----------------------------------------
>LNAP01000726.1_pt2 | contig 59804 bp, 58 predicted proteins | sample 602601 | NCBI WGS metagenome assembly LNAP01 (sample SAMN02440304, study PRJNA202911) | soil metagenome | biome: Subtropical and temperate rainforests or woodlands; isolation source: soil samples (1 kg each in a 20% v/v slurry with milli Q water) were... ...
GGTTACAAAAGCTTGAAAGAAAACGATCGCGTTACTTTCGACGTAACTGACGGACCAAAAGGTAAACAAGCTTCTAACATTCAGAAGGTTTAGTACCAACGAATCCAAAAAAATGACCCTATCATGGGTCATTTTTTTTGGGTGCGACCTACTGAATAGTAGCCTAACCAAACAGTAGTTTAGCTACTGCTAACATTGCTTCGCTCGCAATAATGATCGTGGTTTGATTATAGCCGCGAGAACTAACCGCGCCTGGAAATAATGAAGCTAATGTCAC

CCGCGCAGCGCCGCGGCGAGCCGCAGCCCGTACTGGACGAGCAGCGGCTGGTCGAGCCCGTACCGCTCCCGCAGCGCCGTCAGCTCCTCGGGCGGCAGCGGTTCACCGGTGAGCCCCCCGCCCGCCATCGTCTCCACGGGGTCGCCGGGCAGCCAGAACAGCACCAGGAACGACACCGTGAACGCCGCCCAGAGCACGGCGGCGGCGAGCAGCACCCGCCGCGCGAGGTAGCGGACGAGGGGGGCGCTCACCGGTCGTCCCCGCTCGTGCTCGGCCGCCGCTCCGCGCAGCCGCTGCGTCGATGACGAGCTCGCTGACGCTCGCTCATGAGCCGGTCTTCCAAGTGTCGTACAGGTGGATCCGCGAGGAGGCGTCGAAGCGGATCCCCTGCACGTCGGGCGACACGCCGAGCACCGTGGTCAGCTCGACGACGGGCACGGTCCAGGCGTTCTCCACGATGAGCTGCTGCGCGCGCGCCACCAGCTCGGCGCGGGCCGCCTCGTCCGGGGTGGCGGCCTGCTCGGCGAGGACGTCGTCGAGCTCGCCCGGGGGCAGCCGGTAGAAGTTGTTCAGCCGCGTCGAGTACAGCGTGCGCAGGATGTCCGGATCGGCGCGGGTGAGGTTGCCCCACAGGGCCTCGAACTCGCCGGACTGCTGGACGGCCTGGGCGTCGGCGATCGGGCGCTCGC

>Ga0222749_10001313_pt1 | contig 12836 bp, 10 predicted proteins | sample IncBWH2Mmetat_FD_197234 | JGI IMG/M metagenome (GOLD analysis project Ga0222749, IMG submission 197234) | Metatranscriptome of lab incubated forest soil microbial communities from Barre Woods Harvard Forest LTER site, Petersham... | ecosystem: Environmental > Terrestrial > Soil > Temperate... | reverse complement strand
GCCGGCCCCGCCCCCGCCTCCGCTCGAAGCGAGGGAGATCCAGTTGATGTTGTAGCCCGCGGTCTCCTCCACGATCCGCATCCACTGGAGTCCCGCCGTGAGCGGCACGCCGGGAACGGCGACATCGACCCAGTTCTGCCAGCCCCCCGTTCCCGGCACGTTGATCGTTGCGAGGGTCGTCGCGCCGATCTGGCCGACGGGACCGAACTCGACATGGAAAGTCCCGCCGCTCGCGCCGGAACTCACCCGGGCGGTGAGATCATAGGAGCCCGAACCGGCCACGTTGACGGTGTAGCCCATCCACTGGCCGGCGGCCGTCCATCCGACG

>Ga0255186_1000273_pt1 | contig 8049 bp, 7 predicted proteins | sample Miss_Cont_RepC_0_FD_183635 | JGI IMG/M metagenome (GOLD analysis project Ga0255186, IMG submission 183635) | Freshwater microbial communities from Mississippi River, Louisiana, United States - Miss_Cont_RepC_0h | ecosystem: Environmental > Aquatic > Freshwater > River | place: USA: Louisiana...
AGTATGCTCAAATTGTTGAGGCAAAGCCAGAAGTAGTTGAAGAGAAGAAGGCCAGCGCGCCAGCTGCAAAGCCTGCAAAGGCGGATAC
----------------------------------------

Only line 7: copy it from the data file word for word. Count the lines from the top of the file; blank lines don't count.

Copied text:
AGTATGCTCAAATTGTTGAGGCAAAGCCAGAAGTAGTTGAAGAGAAGAAGGCCAGCGCGCCAGCTGCAAAGCCTGCAAAGGCGGATAC